None of this is easy and one should assume that the period where an Inside Force would be unobservable would be very limited indeed.
Signature and sustainability would always be flashpoints for the Inside Force.
Much of the discussion during the day was upon special force applications for the maritime force.
Also addressed was the challenge of the blending of those missions with overall fleet operations.
It was projected that he projection of this hybrid mix will be increasingly important in the thresholds below widespread conventional war.
Hence, the key question posed by the moderator: What kind of war are you preparing for?
The assertion was that there would be more interest in shaping different types of Inside Forces, but the ecosystem to support a wide use of such forces is simply not there.
But for now, reorganizations are under way to shape new templates to use Special Forces and shape variant types of Inside Forces and to shape new templates for operations. New technologies would be inserted over time to enhance the ability to project robotic power forward to build out an Inside Force.
A key challenge is working through information sharing among coalition partners and working ways that force insertion by a key nation was supportable by nations in the area of interest.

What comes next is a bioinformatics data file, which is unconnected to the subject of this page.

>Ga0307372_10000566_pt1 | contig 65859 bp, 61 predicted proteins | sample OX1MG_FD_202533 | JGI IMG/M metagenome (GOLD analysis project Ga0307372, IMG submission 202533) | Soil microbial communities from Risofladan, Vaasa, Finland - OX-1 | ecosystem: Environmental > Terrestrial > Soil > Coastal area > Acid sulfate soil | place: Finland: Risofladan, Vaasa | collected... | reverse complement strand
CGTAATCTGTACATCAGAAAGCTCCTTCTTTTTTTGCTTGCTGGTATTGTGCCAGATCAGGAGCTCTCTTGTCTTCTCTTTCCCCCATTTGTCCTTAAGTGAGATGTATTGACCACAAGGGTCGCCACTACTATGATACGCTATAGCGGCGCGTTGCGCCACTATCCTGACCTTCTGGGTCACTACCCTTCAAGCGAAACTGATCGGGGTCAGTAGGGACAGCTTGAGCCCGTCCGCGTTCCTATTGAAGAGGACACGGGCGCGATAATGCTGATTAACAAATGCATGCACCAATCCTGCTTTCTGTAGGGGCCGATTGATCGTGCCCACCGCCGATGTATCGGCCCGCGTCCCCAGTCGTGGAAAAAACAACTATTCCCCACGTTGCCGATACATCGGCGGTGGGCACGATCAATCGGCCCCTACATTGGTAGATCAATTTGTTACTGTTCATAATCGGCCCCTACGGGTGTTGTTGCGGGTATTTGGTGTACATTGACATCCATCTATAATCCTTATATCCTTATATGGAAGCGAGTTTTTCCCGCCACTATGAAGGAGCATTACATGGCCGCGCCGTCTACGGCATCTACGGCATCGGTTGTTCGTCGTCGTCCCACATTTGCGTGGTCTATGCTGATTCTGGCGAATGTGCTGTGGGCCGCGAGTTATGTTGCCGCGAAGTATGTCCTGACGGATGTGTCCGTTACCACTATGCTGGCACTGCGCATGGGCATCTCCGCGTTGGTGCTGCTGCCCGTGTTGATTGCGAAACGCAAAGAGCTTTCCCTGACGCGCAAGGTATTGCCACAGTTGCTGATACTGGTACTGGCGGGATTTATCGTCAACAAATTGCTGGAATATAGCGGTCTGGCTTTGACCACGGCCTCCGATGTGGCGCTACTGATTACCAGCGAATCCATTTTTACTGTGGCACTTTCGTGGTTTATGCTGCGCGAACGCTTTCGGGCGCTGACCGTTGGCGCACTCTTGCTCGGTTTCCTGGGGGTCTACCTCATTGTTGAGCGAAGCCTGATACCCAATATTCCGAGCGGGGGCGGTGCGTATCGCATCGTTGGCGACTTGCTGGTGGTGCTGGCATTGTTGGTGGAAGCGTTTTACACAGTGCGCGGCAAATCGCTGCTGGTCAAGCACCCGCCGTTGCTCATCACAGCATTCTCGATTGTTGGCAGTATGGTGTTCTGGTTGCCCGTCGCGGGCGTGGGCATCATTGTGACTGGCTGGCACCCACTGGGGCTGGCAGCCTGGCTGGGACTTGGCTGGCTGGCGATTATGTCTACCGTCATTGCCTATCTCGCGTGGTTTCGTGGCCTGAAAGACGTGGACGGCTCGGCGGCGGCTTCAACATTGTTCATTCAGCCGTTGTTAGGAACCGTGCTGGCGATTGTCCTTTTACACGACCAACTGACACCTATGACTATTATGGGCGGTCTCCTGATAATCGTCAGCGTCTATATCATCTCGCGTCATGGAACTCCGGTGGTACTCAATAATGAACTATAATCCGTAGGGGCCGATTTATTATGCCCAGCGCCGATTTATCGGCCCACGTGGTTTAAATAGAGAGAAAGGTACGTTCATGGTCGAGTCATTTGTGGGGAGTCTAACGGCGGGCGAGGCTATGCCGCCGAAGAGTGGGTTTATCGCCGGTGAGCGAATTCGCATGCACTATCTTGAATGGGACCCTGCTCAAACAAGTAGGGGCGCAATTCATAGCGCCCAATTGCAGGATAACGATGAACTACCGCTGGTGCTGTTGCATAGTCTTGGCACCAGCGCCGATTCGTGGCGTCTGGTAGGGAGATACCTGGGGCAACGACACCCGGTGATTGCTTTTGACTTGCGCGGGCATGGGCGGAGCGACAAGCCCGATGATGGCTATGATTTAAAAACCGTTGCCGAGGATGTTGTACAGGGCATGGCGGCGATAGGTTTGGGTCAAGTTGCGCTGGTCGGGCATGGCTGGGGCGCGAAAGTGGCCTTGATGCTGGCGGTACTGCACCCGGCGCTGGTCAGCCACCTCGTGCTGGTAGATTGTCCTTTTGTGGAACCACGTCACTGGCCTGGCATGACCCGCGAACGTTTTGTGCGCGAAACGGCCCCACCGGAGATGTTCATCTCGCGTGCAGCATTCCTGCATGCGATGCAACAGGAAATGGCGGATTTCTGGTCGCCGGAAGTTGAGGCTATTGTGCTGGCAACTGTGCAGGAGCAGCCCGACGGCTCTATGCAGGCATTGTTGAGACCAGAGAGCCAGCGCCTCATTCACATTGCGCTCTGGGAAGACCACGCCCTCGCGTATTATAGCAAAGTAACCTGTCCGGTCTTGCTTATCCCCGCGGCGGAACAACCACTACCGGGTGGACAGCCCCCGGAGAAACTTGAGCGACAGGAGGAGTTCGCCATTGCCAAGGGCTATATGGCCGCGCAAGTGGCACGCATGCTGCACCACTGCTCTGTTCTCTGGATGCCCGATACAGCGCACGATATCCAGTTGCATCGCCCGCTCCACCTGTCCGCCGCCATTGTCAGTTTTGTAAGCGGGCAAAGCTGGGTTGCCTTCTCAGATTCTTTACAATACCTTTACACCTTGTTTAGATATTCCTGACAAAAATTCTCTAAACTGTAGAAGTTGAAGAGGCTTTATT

How do you choose the area in which project force?
And how best to do so with regard to coalition or partner support?
For those working on force design for an Inside Force, they face a significant challenge with regard to understanding how the overall conventional force capabilities will evolve, how the capabilities of the air, ground, sea, space and cyber components will intersect and how the Inside Force will fit into the overall redesign of the nuclear and conventional forces which nuclear countries like the United States deploy.
As a senior RAAF officer put it in a presentation made at a different DefenceIQ conference: “the detailed elements of force design can be extremely challenging as we can’t predict the frameworks that future capabilities will be built around.”
This officer added an additional point facing the challenge of designing an Inside Force or a new combat capability more generally with regard to the evolution of an integrated force, namely, anticipating and knowing “the framework and environment these futures will nest within.”
With the design of an Inside Force, the question is not simply reconfiguration for force insertion, but understanding the entire combat cycle envisaged whereby that force reinforces a conventional campaign rather than degrades it by putting hostages into the denied area with the commander’s task being reset to save the Inside Force from destruction.
It is a question of how to sustain the force forward, and how to provide ways to extract the force back into the ramp up of the conventional campaign.
The presentations generated some very helpful insights for those thinking through force development and operational re-designs.
Presentations were made by British, Brazilian, Swedish, Dutch Naval Special Forces or Marines as well as by a USMC officer and U.S. think tank members.